Author Topic: Grim future  (Read 707 times)

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Lanya

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Grim future
« on: May 17, 2007, 12:15:54 PM »

Iraq 'facing grim future'
By James Robbins
BBC Diplomatic Correspondent

[........]
The leading foreign policy think-tank, Chatham House, is warning that Iraq faces the distinct possibility of collapse and fragmentation.

A new report from the London-based Chatham House, also known as the Royal Institute of International Affairs, argues that the Iraqi government is now largely powerless and irrelevant in large parts of the country, as a range of local civil wars and insurgencies are fought.

The report urges a radical change in American and British strategy to try to rescue the situation.

It is not the first time Chatham House - a highly respected foreign policy institution in London - has been highly critical of American and British strategies in Iraq.

This latest paper, written by Dr Gareth Stansfield, a Middle East expert, is unremittingly bleak.

Dr Stansfield, of Exeter University and Chatham House, argues that the break-up of Iraq is becoming increasingly likely.

In large parts of the country, the Iraqi government is powerless, he says, as rival factions struggle for local supremacy.

The briefing paper, entitled Accepting Realities in Iraq, argues that "There is not 'a' civil war in Iraq, but many civil wars and insurgencies involving a number of communities and organizations struggling for power."

Dr Stansfield says that, although al-Qaeda is challenged in some areas by local Iraqi leaders who do not welcome such intervention, there is a clear momentum behind its activity.

Iraq's neighbours too have a greater capacity to affect the situation on the ground than either the UK or the US.

The report accuses each of Iraq's major neighbouring states - Iran, Saudi Arabia and Turkey - of having reasons "for seeing the instability there continue, and each uses different methods to influence developments".

The briefing paper says "these current harsh realities need to be accepted if new strategies are to have any chance of preventing the failure and collapse of Iraq".

Need for change

Dr Stansfield contends that the American security surge is moving violence to different areas, but is not overcoming it.

Certainly there is a growing sense in London and Washington that the American Commander in Iraq, General Petraeus, is likely to ask for more time to continue the surge later this summer in order to deliver results.

That will confront the Bush Administration with a real dilemma.

The president has vetoed a bill that would have set a deadline for the withdrawal of US troops from Iraq.

The bill was approved by both the House of Representatives and the Senate.

Congressional opponents of the war believe the veto signals that now it is the president alone who must take responsibility for continuing America's involvement, and the casualties.

The report urges the governments in London and Washington to change track.

It says the radical cleric Moqtada Sadr, leader of the Mehdi army (one of the major Shia militias), should be included as a political partner - no longer treating him as an enemy.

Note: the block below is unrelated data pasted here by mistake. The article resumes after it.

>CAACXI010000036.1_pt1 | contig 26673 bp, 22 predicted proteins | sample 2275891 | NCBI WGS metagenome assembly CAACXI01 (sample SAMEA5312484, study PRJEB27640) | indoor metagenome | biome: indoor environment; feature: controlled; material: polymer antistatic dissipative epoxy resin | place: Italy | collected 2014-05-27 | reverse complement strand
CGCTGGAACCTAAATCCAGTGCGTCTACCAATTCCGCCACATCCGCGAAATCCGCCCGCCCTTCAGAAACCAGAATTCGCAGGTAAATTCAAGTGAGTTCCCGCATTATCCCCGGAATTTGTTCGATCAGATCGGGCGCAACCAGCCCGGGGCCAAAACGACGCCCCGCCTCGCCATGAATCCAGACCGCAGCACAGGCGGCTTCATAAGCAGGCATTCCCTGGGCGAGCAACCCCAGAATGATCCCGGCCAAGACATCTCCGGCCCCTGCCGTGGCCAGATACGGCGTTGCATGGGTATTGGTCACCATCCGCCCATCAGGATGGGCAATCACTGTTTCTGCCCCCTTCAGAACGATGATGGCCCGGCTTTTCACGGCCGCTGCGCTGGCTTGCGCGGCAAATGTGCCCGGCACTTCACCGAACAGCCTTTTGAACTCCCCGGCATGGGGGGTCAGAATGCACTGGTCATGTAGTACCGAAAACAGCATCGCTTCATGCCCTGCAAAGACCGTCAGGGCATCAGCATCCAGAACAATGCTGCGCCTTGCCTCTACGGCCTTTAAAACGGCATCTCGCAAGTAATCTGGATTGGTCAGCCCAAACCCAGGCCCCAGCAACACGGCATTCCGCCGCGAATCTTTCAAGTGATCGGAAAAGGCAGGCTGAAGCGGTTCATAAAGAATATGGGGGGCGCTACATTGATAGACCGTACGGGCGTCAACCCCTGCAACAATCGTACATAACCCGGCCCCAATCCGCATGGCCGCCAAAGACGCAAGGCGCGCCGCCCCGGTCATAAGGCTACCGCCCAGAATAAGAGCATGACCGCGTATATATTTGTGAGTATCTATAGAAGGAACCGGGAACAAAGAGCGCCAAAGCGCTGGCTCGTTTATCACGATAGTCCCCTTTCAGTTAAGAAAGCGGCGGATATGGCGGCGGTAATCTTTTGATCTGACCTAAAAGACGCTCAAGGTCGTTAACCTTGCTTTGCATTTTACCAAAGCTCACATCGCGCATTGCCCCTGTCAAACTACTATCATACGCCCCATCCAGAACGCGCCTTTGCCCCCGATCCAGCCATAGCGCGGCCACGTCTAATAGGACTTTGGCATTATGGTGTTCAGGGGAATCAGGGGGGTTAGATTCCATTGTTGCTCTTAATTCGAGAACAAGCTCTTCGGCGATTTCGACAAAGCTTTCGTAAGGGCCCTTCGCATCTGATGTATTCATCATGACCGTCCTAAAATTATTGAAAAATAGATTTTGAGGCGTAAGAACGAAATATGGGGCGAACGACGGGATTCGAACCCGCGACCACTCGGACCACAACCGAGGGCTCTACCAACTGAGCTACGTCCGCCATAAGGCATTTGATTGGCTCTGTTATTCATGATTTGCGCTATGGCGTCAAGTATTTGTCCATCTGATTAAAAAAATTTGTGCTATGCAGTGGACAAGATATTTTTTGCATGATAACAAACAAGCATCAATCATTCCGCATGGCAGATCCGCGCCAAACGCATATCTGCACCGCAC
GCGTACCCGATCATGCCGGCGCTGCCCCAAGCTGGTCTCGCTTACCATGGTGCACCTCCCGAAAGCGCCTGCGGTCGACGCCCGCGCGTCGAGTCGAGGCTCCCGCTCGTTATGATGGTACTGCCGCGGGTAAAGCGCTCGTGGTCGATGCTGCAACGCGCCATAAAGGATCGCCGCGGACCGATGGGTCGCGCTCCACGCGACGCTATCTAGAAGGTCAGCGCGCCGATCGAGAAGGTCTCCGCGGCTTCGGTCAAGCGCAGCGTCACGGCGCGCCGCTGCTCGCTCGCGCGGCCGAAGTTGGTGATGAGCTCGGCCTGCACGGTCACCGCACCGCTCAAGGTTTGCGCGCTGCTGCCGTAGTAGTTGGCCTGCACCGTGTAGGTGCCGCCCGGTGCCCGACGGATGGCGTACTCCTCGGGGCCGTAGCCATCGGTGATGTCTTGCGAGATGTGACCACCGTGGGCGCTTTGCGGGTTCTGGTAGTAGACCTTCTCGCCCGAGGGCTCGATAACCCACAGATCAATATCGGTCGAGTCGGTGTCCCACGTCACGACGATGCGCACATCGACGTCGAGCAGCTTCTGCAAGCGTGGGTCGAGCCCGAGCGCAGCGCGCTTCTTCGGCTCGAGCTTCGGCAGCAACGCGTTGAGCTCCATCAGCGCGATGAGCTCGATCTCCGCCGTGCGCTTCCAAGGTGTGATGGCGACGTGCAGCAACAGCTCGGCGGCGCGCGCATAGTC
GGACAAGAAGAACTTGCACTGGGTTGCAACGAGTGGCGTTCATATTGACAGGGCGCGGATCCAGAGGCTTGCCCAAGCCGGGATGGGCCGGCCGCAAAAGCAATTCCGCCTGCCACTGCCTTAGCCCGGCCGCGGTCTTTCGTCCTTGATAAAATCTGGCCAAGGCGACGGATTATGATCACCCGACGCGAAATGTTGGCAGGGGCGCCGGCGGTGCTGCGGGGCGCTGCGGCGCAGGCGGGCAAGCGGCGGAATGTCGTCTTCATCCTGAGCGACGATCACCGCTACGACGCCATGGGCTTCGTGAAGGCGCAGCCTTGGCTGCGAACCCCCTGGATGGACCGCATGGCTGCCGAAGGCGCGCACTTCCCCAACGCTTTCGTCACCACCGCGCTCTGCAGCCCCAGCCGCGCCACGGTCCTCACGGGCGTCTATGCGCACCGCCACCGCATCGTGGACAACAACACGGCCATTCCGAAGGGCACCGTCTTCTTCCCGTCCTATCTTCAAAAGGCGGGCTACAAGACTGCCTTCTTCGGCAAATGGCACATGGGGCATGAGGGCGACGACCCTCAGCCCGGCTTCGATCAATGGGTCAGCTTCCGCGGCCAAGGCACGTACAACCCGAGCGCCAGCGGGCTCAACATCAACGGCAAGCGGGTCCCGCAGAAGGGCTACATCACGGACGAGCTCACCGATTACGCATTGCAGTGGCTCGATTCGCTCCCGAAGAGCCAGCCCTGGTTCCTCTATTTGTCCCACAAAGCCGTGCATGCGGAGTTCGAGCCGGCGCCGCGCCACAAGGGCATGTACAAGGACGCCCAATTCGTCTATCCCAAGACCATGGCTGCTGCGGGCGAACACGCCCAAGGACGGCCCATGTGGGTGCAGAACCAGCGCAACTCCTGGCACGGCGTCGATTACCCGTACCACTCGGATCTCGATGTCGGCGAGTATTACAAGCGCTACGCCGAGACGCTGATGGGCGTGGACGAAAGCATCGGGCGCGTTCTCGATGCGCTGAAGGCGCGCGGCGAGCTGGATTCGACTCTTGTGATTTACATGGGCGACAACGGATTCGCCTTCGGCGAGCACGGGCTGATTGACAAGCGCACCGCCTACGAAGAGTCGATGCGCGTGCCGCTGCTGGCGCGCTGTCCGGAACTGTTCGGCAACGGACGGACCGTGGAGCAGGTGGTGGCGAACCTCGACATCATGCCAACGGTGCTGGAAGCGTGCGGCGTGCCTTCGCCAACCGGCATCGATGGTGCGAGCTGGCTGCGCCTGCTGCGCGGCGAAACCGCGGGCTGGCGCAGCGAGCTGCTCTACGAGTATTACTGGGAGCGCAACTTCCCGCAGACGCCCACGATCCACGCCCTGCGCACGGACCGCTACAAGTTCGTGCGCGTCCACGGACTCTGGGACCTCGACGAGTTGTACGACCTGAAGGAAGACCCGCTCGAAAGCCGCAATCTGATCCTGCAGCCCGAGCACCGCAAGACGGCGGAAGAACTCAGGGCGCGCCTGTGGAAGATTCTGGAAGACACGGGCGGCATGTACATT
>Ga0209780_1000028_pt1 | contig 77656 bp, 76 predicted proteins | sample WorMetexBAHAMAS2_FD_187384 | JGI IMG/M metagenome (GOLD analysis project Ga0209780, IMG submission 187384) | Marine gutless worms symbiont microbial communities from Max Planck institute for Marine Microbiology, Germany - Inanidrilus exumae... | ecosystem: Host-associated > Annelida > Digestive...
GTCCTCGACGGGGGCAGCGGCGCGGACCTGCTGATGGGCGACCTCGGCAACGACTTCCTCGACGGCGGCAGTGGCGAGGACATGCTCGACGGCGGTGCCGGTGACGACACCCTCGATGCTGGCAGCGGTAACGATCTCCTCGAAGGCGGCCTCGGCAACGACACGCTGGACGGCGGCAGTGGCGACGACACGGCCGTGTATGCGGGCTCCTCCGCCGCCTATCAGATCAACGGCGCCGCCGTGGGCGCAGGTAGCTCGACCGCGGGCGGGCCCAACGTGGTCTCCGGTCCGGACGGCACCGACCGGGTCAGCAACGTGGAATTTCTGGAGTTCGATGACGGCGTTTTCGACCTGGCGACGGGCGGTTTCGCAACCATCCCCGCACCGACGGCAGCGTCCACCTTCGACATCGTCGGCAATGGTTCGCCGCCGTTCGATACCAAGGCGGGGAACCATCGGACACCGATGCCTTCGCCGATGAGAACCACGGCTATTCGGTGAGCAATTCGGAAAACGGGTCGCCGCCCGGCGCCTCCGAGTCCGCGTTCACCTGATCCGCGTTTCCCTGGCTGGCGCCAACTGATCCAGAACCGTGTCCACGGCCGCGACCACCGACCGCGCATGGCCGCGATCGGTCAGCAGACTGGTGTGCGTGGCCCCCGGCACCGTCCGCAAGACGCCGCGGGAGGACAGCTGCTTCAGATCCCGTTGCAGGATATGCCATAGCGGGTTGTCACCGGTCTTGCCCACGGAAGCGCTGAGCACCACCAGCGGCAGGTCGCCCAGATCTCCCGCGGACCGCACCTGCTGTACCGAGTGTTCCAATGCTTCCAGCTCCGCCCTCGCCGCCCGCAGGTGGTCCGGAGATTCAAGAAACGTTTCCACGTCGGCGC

And it also calls for increasing the involvement of other countries in the region.

http://news.bbc.co.uk/2/hi/middle_east/6664457.stm
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BT

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Re: Grim future
« Reply #1 on: May 17, 2007, 12:43:19 PM »
What do you think, Lanya?


Xavier_Onassis

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Re: Grim future
« Reply #2 on: May 17, 2007, 05:27:30 PM »
Certainly there is a growing sense in London and Washington that the American Commander in Iraq, General Petraeus, is likely to ask for more time to continue the surge later this summer in order to deliver results.
===========================================================
This was pretty much what happened in Vietnam. The Viet Cong would succeed in some offensive, and the US commander (Westmoreland, Abrams, Whoever) would call for more troops.

They would draft more troops and send them, and the Light was always at the End of the Tunnel. The End of the war was ever within our grasp.

Except, it wasn't. The US could not win a Vietnamese Civil War, just as they cannot win an Iraqi Civil War.

Juniorbush, Cheney, Rumsfeld, and Bremmer screwed it up so badly at the onset that they guaranteed a civil war.

I think that the Juniorbush strategy to to keep a war going for as long as possible. This reduces the oil supply and keeps thew prices up (Bushes LOVE high oil prices) and also makes a lot of contractors and arms suppliers  very happy selling crap to the military. They are so grateful that they continue pouring money into the GOP re election fund. Think Cold War, Military-Industrial Complex Gratifying Plan, Redux. Eternal war as in 1984.

Of the twelve GOP candidates, only Ron Paul was not gung-ho about the war and the need to continue fighting it.

None of them mentioned health care for Americans.

Curiously, part of the Juniorbush plan was to assure Iraqis of a "first-class health-care system" to win over their hearts and minds.

I find it strange that any American president would see the healthcare of Iraqis as more important than that of his fellow Americans.

 
"Time flies like an arrow; fruit flies like a banana."

Lanya